How an SBA Loan Works For CFI Client

Posted: July 20, 2011 in Business, Business Financing

How an SBA Loan Works

I will not pretend to be an expert on all the intricacies and rules.  The SBA has a number of programs, offering loans of different lengths of time and for different purposes.  The SBA has programs for both revolving lines of credit as well as standard 10-15 year loans.  Each of these programs has different under-writing criteria, fees, and limitations, which a banker or a commercial finance advisor  will have to explain to you.  Most SBA loans, including one of my clients, fall under the section 7(a) program.

As stated in the intro, an SBA 7(a) loan actually is issued by a bank, but to SBA underwriting criteria and with an SBA guarantee.  The SBA only guarantees a portion of the loan, something like 50-75% depending on the exact loan type, with the bank taking the rest of the risk.  These loans are issued at a floating rate of prime plus a percentage, and the SBA has rules that caps the rates as well as fees the bank can charge.  The SBA charges a substantial fee, in the 2-3% of total loan value, up front to the borrower for the guarantee.

Choosing the Bank is Critical

From the section above, it should be obvious that you should strongly consider working through a bank that has the preferred lender status with the SBA.  Note that having or not having this status does not necessarily correlate with bank size.  In previous years, The “expert” my client was hooked up with at Bank of America (client main bank) was useless, and told my client in so many words that it would be impossible for him to ever get an SBA loan.  He ended up getting a line of credit. However, a few years later the client came to Commerce Financial Inc and we went through a prefer lender or PLP. PLP had the whole process automated, and when combined with a very knowledgeable banker on the front end named Jon Cosentino here in Albany, the process was as smooth as silk and very, very fast.  In fact, my client got the whole loan done in less time than it took B of A two years ago to do his line of credit.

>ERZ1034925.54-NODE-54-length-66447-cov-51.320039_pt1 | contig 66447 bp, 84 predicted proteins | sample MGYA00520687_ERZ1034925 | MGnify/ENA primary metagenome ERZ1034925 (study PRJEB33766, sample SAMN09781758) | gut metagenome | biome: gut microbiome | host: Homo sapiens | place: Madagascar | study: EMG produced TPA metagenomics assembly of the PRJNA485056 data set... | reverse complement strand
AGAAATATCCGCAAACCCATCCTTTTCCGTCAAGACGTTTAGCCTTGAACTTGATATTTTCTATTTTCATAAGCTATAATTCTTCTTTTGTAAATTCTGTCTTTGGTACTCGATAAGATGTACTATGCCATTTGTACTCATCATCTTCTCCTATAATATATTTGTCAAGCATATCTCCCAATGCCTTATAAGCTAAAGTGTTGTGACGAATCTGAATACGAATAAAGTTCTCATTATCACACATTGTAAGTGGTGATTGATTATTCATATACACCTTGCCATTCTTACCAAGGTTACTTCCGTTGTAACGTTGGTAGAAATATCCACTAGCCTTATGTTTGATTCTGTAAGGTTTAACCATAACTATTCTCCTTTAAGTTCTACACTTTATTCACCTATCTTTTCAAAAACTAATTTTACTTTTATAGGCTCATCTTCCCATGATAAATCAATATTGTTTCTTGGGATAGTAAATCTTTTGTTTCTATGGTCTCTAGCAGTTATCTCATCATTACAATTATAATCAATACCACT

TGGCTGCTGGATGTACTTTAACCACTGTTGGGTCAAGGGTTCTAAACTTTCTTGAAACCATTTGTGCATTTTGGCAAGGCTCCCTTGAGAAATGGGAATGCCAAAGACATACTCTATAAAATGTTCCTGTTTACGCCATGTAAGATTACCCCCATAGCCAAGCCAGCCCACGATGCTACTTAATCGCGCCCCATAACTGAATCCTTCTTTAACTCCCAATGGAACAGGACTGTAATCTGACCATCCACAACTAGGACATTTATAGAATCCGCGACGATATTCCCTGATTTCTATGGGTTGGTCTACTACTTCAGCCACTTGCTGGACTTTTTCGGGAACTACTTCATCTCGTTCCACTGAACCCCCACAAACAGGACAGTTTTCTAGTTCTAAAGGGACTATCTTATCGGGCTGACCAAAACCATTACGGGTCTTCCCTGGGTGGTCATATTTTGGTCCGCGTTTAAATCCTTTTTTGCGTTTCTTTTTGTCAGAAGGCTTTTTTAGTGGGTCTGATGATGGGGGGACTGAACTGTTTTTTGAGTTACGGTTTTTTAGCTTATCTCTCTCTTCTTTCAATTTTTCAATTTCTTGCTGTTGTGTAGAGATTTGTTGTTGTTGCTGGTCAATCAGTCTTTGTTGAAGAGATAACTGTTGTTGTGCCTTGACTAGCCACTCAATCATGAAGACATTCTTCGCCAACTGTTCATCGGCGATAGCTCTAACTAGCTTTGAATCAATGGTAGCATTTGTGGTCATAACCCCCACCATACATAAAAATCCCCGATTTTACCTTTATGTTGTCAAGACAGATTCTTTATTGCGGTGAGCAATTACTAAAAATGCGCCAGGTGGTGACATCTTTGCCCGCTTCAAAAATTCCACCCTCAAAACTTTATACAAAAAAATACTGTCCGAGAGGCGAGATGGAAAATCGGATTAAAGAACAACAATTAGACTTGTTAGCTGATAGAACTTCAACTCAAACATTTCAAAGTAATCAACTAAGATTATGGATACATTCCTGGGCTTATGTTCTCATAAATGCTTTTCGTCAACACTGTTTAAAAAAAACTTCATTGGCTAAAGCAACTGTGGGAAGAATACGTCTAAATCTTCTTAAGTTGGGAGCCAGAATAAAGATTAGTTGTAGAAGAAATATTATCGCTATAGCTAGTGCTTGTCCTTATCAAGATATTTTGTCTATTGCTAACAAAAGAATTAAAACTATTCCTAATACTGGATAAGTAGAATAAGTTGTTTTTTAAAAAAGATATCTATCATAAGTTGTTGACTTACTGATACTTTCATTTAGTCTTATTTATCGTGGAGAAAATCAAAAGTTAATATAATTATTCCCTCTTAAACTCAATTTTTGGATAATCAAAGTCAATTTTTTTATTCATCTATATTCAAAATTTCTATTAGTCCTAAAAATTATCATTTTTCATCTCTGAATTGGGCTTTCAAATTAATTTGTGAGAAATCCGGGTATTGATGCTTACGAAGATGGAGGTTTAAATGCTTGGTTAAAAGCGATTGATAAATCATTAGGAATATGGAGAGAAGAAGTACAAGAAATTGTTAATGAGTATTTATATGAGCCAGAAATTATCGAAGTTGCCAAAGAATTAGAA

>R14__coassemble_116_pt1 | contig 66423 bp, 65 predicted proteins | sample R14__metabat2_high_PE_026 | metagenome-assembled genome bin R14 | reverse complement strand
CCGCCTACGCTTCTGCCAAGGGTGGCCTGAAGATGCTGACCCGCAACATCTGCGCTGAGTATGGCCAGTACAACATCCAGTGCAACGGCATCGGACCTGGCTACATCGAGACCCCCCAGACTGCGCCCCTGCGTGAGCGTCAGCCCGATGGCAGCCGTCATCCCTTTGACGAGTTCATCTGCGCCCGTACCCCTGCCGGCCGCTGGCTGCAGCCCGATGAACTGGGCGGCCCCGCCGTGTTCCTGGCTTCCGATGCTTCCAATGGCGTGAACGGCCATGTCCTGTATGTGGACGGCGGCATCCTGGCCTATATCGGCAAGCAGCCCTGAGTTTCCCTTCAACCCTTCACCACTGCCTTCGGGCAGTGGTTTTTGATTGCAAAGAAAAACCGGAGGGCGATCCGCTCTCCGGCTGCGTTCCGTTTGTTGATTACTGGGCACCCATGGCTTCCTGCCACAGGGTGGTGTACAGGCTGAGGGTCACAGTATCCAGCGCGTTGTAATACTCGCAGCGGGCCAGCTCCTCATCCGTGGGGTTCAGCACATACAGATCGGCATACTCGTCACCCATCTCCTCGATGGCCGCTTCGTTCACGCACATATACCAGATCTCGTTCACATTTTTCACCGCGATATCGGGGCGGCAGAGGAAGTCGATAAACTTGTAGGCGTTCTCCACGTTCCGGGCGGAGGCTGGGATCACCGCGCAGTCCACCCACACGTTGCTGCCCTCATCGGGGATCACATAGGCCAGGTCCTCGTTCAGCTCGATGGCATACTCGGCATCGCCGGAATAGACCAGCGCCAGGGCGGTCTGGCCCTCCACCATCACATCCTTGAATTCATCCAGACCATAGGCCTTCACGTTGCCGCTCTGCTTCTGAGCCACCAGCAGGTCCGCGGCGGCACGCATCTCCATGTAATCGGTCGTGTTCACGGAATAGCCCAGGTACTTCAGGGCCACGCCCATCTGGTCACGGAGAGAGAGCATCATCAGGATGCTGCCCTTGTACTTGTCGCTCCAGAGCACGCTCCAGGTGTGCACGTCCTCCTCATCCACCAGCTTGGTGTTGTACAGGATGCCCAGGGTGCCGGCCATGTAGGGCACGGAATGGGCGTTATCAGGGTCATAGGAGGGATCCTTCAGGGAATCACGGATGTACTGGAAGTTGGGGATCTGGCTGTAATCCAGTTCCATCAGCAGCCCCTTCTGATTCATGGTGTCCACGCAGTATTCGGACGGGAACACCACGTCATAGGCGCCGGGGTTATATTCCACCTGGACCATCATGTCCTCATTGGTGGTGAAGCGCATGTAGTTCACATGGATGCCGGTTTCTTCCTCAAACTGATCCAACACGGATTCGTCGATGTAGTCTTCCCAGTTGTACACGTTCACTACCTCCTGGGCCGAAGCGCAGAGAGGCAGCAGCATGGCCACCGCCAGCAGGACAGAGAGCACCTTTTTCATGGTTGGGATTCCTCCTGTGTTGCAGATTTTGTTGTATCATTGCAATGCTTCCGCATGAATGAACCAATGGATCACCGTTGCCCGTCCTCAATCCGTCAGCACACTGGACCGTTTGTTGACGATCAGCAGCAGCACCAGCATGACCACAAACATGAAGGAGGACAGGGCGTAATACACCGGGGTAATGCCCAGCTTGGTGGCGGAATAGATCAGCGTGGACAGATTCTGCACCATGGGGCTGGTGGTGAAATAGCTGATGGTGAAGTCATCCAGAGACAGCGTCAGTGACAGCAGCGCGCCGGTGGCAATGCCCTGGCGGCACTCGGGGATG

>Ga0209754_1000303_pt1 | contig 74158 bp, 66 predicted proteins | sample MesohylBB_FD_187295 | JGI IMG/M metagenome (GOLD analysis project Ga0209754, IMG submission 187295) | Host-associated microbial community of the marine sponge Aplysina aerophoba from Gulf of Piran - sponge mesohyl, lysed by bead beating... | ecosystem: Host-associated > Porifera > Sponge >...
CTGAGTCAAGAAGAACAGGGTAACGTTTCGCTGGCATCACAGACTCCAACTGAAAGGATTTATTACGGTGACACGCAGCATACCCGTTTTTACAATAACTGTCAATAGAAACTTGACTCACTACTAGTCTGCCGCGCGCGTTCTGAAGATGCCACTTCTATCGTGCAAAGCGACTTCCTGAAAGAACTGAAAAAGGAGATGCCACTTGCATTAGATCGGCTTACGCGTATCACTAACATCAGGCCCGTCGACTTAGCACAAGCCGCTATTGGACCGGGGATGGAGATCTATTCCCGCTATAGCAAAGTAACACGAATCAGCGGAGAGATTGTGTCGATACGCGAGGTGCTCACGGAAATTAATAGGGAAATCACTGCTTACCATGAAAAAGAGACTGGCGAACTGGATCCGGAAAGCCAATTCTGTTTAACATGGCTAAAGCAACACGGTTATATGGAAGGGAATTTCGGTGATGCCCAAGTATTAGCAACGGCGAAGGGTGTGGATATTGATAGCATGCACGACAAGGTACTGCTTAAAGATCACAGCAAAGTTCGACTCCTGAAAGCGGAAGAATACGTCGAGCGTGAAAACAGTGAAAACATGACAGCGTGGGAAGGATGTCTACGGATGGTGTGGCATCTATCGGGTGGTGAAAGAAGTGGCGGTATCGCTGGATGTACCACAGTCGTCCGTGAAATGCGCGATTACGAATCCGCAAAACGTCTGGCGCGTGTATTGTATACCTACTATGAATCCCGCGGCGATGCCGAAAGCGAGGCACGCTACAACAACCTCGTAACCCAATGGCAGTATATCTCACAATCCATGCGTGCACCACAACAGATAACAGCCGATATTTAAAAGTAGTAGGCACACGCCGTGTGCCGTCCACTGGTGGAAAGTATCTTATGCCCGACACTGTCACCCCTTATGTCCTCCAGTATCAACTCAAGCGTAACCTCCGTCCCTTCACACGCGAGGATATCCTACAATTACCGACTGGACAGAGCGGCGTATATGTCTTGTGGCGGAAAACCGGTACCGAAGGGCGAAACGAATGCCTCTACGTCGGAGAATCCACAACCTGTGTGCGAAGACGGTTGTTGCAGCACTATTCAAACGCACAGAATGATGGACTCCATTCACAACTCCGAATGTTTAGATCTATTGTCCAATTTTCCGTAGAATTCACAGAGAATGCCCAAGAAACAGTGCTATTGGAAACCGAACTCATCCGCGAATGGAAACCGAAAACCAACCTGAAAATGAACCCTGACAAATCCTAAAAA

If interested in SBA loans, please visit our website for more information at


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